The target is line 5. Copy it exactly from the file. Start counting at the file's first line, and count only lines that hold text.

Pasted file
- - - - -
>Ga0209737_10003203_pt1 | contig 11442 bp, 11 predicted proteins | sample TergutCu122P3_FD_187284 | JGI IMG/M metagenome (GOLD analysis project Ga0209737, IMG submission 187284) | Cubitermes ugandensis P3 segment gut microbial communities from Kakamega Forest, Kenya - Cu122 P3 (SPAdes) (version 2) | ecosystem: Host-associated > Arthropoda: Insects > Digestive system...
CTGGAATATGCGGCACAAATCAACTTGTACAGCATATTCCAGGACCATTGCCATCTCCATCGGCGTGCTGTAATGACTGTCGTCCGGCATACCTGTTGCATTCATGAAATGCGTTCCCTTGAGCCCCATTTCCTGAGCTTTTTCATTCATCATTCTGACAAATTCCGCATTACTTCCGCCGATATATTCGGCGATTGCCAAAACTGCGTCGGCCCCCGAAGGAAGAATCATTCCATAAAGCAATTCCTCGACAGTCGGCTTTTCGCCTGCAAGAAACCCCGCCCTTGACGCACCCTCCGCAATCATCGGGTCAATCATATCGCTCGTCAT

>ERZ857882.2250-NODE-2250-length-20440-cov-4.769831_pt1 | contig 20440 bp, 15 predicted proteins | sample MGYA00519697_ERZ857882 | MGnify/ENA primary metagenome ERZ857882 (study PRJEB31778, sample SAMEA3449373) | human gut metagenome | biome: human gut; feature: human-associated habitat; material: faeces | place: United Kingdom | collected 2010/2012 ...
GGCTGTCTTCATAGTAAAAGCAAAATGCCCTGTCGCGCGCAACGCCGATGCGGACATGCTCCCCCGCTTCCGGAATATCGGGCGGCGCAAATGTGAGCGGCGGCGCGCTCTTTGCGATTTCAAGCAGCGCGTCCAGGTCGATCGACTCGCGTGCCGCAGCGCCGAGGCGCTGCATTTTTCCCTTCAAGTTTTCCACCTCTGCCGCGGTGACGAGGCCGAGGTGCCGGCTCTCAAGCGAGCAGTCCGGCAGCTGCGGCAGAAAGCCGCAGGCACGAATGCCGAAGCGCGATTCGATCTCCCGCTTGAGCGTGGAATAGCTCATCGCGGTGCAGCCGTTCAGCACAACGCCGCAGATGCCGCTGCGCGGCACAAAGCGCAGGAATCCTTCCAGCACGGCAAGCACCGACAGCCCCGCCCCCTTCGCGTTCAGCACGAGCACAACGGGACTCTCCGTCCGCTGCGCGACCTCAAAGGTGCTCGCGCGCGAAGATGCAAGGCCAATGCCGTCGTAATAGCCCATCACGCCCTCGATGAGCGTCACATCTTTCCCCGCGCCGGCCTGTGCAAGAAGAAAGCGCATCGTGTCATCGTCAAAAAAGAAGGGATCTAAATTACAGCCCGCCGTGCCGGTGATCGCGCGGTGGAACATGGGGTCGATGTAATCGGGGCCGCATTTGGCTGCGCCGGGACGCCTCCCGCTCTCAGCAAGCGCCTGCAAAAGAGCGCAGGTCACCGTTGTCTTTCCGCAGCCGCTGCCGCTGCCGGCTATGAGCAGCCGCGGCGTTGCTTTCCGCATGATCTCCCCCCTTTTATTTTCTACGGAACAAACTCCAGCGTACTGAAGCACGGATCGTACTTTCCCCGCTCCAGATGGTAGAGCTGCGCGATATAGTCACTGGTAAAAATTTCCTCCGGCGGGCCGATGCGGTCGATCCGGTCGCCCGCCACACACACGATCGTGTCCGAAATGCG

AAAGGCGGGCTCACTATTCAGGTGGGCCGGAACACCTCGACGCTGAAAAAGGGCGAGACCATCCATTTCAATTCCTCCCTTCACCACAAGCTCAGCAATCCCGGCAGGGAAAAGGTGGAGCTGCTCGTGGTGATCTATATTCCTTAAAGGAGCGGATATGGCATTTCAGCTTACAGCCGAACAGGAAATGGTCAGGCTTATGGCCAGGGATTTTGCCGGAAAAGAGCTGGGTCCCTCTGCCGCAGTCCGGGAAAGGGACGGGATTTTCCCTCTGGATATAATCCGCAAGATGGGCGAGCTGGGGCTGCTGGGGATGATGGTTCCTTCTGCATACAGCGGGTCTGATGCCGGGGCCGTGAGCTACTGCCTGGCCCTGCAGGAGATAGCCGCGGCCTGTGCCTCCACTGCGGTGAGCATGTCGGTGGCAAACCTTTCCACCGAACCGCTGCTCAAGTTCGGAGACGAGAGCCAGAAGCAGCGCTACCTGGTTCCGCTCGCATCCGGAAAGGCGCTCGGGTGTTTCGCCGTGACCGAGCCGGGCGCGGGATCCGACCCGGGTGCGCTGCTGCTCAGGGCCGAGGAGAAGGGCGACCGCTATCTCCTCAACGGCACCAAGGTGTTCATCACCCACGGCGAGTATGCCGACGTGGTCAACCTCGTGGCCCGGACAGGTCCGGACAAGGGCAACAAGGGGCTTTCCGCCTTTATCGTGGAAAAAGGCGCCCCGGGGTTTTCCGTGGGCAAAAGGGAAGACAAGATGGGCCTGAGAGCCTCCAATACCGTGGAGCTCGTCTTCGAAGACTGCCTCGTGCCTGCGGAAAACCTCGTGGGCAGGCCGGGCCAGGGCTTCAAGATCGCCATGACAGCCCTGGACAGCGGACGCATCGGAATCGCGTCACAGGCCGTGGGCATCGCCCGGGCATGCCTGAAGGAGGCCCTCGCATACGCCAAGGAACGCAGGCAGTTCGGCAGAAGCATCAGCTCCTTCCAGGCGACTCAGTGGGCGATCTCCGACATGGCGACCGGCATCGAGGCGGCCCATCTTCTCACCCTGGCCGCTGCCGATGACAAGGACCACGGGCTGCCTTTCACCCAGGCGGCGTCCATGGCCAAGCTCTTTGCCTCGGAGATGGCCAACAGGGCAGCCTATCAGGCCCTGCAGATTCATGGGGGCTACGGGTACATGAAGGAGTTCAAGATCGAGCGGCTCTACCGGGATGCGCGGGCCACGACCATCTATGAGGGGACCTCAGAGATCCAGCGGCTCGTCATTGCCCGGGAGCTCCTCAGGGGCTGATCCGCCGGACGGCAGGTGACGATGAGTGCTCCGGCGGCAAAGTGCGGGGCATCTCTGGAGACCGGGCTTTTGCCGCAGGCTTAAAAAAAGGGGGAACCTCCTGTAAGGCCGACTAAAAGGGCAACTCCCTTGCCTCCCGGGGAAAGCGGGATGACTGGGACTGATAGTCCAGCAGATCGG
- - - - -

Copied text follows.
AAAGGCGGGCTCACTATTCAGGTGGGCCGGAACACCTCGACGCTGAAAAAGGGCGAGACCATCCATTTCAATTCCTCCCTTCACCACAAGCTCAGCAATCCCGGCAGGGAAAAGGTGGAGCTGCTCGTGGTGATCTATATTCCTTAAAGGAGCGGATATGGCATTTCAGCTTACAGCCGAACAGGAAATGGTCAGGCTTATGGCCAGGGATTTTGCCGGAAAAGAGCTGGGTCCCTCTGCCGCAGTCCGGGAAAGGGACGGGATTTTCCCTCTGGATATAATCCGCAAGATGGGCGAGCTGGGGCTGCTGGGGATGATGGTTCCTTCTGCATACAGCGGGTCTGATGCCGGGGCCGTGAGCTACTGCCTGGCCCTGCAGGAGATAGCCGCGGCCTGTGCCTCCACTGCGGTGAGCATGTCGGTGGCAAACCTTTCCACCGAACCGCTGCTCAAGTTCGGAGACGAGAGCCAGAAGCAGCGCTACCTGGTTCCGCTCGCATCCGGAAAGGCGCTCGGGTGTTTCGCCGTGACCGAGCCGGGCGCGGGATCCGACCCGGGTGCGCTGCTGCTCAGGGCCGAGGAGAAGGGCGACCGCTATCTCCTCAACGGCACCAAGGTGTTCATCACCCACGGCGAGTATGCCGACGTGGTCAACCTCGTGGCCCGGACAGGTCCGGACAAGGGCAACAAGGGGCTTTCCGCCTTTATCGTGGAAAAAGGCGCCCCGGGGTTTTCCGTGGGCAAAAGGGAAGACAAGATGGGCCTGAGAGCCTCCAATACCGTGGAGCTCGTCTTCGAAGACTGCCTCGTGCCTGCGGAAAACCTCGTGGGCAGGCCGGGCCAGGGCTTCAAGATCGCCATGACAGCCCTGGACAGCGGACGCATCGGAATCGCGTCACAGGCCGTGGGCATCGCCCGGGCATGCCTGAAGGAGGCCCTCGCATACGCCAAGGAACGCAGGCAGTTCGGCAGAAGCATCAGCTCCTTCCAGGCGACTCAGTGGGCGATCTCCGACATGGCGACCGGCATCGAGGCGGCCCATCTTCTCACCCTGGCCGCTGCCGATGACAAGGACCACGGGCTGCCTTTCACCCAGGCGGCGTCCATGGCCAAGCTCTTTGCCTCGGAGATGGCCAACAGGGCAGCCTATCAGGCCCTGCAGATTCATGGGGGCTACGGGTACATGAAGGAGTTCAAGATCGAGCGGCTCTACCGGGATGCGCGGGCCACGACCATCTATGAGGGGACCTCAGAGATCCAGCGGCTCGTCATTGCCCGGGAGCTCCTCAGGGGCTGATCCGCCGGACGGCAGGTGACGATGAGTGCTCCGGCGGCAAAGTGCGGGGCATCTCTGGAGACCGGGCTTTTGCCGCAGGCTTAAAAAAAGGGGGAACCTCCTGTAAGGCCGACTAAAAGGGCAACTCCCTTGCCTCCCGGGGAAAGCGGGATGACTGGGACTGATAGTCCAGCAGATCGG